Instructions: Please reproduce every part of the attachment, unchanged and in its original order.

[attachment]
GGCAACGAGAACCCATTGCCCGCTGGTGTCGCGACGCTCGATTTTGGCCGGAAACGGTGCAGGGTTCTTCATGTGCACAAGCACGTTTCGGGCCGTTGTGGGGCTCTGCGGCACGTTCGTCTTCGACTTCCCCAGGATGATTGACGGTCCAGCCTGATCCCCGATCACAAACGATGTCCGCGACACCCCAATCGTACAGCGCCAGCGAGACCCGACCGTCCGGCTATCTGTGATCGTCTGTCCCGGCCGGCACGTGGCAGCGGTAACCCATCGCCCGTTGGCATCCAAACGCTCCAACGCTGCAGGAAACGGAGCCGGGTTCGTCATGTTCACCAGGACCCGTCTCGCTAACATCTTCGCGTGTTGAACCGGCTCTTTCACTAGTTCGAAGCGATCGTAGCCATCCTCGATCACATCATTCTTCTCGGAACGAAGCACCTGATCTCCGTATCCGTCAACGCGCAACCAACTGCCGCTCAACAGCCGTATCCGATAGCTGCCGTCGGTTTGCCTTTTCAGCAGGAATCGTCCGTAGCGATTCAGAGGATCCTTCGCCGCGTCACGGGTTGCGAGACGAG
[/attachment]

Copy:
GGCAACGAGAACCCATTGCCCGCTGGTGTCGCGACGCTCGATTTTGGCCGGAAACGGTGCAGGGTTCTTCATGTGCACAAGCACGTTTCGGGCCGTTGTGGGGCTCTGCGGCACGTTCGTCTTCGACTTCCCCAGGATGATTGACGGTCCAGCCTGATCCCCGATCACAAACGATGTCCGCGACACCCCAATCGTACAGCGCCAGCGAGACCCGACCGTCCGGCTATCTGTGATCGTCTGTCCCGGCCGGCACGTGGCAGCGGTAACCCATCGCCCGTTGGCATCCAAACGCTCCAACGCTGCAGGAAACGGAGCCGGGTTCGTCATGTTCACCAGGACCCGTCTCGCTAACATCTTCGCGTGTTGAACCGGCTCTTTCACTAGTTCGAAGCGATCGTAGCCATCCTCGATCACATCATTCTTCTCGGAACGAAGCACCTGATCTCCGTATCCGTCAACGCGCAACCAACTGCCGCTCAACAGCCGTATCCGATAGCTGCCGTCGGTTTGCCTTTTCAGCAGGAATCGTCCGTAGCGATTCAGAGGATCCTTCGCCGCGTCACGGGTTGCGAGACGAG